Data Structures and Algorithms

How to Perform Perfect Hashing?

In this article, I will explain How to Perform Perfect Hashing.

What is Perfect Hashing?

Perfect hashing is a technique for creating a hash table with no collisions, meaning that each key is uniquely mapped to a single slot in the table. The following steps show how to perform perfect hashing.

Performing Perfect Hashing

  1. Choose a hash function: A hash function is a function that maps a key to an index in the hash table. In perfect hashing, a two-level hash function is used, consisting of an initial hash function that maps the keys to a smaller range of values, followed by a second hash function that maps the reduced range of values to an index in the hash table. The initial hash function should be designed to distribute the keys evenly across the reduced range of values.
  2. Build a hash table for the initial hash function: Create a hash table for the initial hash function that uses chaining to handle collisions. The size of the hash table should be proportional to the number of keys that need to be hashed. Each slot in the hash table should store a list of keys that map to the same value under the initial hash function.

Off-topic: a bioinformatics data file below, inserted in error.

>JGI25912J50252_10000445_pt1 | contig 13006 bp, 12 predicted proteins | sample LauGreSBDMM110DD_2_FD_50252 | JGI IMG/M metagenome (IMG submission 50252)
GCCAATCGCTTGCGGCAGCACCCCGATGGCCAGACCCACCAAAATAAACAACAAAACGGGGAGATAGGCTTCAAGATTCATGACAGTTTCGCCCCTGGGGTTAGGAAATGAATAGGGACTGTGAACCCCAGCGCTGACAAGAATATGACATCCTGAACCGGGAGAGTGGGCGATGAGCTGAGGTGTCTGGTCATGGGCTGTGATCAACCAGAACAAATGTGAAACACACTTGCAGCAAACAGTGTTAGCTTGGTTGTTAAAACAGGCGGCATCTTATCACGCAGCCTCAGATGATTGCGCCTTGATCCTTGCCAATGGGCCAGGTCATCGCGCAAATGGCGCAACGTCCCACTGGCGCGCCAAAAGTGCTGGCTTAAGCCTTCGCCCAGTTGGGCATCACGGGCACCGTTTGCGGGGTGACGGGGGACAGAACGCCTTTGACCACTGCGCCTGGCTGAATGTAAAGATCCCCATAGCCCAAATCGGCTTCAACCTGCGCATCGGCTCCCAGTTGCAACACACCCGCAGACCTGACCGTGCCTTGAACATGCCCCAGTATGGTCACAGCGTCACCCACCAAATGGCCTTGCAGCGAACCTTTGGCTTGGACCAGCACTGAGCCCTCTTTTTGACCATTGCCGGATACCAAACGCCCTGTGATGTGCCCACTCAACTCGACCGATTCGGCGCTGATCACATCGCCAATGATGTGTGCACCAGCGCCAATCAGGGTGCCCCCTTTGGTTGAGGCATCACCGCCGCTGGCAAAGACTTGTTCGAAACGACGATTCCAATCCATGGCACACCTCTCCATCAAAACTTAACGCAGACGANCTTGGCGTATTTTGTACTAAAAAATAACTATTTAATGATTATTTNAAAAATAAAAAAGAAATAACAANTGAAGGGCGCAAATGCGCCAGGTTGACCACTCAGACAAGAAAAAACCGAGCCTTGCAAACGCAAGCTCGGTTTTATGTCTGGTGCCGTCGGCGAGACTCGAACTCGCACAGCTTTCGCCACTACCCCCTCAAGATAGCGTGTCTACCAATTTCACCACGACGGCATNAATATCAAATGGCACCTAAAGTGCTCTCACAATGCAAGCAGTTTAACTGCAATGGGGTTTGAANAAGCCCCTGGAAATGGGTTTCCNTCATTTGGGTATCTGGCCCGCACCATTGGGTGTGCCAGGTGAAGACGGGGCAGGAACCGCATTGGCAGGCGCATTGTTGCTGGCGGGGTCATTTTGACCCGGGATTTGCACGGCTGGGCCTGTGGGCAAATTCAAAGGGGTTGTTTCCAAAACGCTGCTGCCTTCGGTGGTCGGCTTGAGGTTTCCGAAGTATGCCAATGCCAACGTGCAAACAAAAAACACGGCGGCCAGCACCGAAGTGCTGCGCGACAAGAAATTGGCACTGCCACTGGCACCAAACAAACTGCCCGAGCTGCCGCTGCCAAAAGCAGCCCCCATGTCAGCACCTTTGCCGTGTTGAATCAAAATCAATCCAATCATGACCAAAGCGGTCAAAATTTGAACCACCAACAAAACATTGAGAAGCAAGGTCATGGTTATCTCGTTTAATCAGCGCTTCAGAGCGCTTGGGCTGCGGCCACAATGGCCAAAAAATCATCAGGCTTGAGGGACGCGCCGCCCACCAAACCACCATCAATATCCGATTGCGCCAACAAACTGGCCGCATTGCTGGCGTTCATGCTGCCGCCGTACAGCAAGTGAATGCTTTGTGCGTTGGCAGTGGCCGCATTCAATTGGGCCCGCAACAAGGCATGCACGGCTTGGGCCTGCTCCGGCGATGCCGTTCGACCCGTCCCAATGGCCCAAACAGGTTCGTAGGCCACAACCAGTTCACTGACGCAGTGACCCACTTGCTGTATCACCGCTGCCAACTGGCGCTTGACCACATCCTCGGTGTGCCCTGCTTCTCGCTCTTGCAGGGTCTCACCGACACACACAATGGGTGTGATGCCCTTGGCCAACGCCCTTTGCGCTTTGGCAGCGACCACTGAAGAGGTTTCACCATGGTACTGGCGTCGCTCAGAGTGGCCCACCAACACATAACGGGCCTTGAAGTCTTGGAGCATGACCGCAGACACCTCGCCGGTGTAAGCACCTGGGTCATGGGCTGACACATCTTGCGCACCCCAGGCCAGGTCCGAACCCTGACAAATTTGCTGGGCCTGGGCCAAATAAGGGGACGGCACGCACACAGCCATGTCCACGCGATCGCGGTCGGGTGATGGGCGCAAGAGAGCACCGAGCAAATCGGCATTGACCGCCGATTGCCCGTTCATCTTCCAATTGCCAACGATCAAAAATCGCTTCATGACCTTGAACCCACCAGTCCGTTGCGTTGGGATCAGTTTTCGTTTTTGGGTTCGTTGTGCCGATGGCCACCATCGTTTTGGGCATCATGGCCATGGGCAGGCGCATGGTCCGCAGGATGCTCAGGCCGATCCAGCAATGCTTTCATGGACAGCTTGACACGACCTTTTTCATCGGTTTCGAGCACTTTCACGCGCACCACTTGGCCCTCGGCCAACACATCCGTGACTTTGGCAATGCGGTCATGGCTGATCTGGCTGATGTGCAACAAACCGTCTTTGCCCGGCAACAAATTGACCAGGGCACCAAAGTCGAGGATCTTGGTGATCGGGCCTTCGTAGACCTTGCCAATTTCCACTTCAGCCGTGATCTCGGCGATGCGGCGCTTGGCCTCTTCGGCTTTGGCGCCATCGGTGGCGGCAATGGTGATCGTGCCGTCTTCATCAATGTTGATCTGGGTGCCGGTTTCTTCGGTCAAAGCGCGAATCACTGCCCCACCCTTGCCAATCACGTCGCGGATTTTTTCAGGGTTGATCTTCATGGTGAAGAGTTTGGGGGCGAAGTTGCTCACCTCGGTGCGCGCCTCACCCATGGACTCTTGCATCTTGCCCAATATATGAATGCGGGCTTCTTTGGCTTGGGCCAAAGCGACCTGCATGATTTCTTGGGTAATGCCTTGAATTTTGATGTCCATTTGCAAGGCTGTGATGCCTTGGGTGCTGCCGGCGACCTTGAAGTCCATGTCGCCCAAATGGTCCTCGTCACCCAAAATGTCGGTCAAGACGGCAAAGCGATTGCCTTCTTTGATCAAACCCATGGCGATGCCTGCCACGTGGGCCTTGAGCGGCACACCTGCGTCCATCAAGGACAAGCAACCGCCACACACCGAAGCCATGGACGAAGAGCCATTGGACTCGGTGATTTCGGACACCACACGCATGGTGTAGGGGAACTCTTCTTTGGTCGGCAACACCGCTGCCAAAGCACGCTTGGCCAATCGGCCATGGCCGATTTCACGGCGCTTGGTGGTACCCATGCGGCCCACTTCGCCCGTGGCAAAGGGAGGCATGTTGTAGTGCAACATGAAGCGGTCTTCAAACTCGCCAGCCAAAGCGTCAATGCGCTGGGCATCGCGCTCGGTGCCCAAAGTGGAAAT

3. Find a second hash function: For each slot in the hash table, find a second hash function that maps the keys in that slot to a unique index in the final hash table. This can be done by constructing a smaller hash table for the keys in that slot and using a perfect hashing algorithm to build a hash function that maps the keys to unique indices. There are several perfect hashing algorithms that can be used for this purpose, such as the GPERF algorithm or the CHD algorithm.
  4. Build the final hash table: Using the second hash function for each slot in the initial hash table, build the final hash table by assigning each key to the unique index in the table that is obtained by applying the two-level hash function.
  5. Lookup key-value pairs: To lookup a key in the perfect hash table, compute the two-level hash function for the key to obtain the index in the final hash table. If the slot at the computed index contains the key, return the associated value. If the slot is empty or contains a different key, the key is not present in the hash table.


In conclusion, Perfect hashing can be used to achieve O(1) lookup performance for a set of keys, with no collisions. However, the process of building the perfect hash table can be complex and may require significant computational resources, especially for large sets of keys.

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